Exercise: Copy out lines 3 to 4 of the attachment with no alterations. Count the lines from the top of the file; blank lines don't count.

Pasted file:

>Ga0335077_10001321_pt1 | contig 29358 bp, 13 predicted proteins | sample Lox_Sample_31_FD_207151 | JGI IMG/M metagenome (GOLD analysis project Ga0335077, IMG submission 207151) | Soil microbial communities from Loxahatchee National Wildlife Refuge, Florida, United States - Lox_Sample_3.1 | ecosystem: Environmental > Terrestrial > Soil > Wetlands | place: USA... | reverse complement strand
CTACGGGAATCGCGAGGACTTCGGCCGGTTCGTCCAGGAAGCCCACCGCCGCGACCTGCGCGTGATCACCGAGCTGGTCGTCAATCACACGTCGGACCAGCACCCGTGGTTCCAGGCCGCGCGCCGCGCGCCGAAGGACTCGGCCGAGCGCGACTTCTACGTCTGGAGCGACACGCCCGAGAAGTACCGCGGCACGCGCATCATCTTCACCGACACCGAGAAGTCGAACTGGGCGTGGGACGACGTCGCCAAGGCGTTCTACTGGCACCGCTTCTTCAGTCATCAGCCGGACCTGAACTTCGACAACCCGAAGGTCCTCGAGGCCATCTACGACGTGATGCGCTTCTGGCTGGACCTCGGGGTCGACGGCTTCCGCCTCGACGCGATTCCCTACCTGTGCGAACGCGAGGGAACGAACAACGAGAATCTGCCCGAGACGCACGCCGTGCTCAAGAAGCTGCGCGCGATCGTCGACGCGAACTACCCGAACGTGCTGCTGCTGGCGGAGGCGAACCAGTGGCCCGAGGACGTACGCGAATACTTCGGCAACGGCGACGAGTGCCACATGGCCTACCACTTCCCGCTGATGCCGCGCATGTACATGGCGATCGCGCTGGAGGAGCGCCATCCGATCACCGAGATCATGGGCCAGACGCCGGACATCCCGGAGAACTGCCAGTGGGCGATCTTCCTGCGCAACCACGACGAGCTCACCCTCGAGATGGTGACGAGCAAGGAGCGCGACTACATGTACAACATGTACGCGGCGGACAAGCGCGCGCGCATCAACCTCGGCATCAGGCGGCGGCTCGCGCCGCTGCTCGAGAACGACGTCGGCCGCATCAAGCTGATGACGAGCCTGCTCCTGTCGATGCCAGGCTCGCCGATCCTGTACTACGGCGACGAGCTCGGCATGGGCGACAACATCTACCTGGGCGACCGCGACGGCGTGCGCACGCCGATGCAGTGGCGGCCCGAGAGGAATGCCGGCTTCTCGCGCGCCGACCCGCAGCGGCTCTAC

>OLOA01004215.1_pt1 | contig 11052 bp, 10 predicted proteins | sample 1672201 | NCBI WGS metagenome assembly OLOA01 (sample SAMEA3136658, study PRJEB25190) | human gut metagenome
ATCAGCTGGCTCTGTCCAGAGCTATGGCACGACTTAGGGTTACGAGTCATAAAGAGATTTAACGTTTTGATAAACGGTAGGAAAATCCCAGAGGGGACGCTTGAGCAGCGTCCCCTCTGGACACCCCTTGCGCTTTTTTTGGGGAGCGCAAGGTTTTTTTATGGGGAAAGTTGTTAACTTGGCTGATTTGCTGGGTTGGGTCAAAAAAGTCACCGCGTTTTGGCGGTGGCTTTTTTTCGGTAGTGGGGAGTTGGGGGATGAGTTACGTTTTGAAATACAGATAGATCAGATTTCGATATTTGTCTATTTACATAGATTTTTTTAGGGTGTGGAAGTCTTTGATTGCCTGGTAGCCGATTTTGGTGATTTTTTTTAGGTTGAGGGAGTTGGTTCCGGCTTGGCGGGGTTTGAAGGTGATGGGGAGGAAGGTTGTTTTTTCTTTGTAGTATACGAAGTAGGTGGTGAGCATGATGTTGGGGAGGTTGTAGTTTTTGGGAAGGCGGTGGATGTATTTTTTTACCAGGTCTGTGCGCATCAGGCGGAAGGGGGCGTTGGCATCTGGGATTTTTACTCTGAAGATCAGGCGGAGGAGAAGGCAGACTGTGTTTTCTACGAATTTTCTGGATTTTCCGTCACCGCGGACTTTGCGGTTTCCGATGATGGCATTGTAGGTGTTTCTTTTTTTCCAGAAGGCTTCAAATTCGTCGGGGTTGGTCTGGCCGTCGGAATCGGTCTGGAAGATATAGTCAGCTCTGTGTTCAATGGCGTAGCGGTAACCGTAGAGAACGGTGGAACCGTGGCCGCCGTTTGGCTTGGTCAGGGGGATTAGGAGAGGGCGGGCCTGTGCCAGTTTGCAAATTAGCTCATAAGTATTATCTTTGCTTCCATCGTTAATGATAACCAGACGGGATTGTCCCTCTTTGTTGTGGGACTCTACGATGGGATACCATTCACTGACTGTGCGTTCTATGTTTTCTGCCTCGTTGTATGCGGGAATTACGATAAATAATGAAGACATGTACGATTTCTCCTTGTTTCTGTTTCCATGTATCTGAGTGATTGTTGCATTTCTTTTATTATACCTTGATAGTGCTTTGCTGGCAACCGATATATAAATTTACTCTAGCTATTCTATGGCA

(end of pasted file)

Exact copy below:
>OLOA01004215.1_pt1 | contig 11052 bp, 10 predicted proteins | sample 1672201 | NCBI WGS metagenome assembly OLOA01 (sample SAMEA3136658, study PRJEB25190) | human gut metagenome
ATCAGCTGGCTCTGTCCAGAGCTATGGCACGACTTAGGGTTACGAGTCATAAAGAGATTTAACGTTTTGATAAACGGTAGGAAAATCCCAGAGGGGACGCTTGAGCAGCGTCCCCTCTGGACACCCCTTGCGCTTTTTTTGGGGAGCGCAAGGTTTTTTTATGGGGAAAGTTGTTAACTTGGCTGATTTGCTGGGTTGGGTCAAAAAAGTCACCGCGTTTTGGCGGTGGCTTTTTTTCGGTAGTGGGGAGTTGGGGGATGAGTTACGTTTTGAAATACAGATAGATCAGATTTCGATATTTGTCTATTTACATAGATTTTTTTAGGGTGTGGAAGTCTTTGATTGCCTGGTAGCCGATTTTGGTGATTTTTTTTAGGTTGAGGGAGTTGGTTCCGGCTTGGCGGGGTTTGAAGGTGATGGGGAGGAAGGTTGTTTTTTCTTTGTAGTATACGAAGTAGGTGGTGAGCATGATGTTGGGGAGGTTGTAGTTTTTGGGAAGGCGGTGGATGTATTTTTTTACCAGGTCTGTGCGCATCAGGCGGAAGGGGGCGTTGGCATCTGGGATTTTTACTCTGAAGATCAGGCGGAGGAGAAGGCAGACTGTGTTTTCTACGAATTTTCTGGATTTTCCGTCACCGCGGACTTTGCGGTTTCCGATGATGGCATTGTAGGTGTTTCTTTTTTTCCAGAAGGCTTCAAATTCGTCGGGGTTGGTCTGGCCGTCGGAATCGGTCTGGAAGATATAGTCAGCTCTGTGTTCAATGGCGTAGCGGTAACCGTAGAGAACGGTGGAACCGTGGCCGCCGTTTGGCTTGGTCAGGGGGATTAGGAGAGGGCGGGCCTGTGCCAGTTTGCAAATTAGCTCATAAGTATTATCTTTGCTTCCATCGTTAATGATAACCAGACGGGATTGTCCCTCTTTGTTGTGGGACTCTACGATGGGATACCATTCACTGACTGTGCGTTCTATGTTTTCTGCCTCGTTGTATGCGGGAATTACGATAAATAATGAAGACATGTACGATTTCTCCTTGTTTCTGTTTCCATGTATCTGAGTGATTGTTGCATTTCTTTTATTATACCTTGATAGTGCTTTGCTGGCAACCGATATATAAATTTACTCTAGCTATTCTATGGCA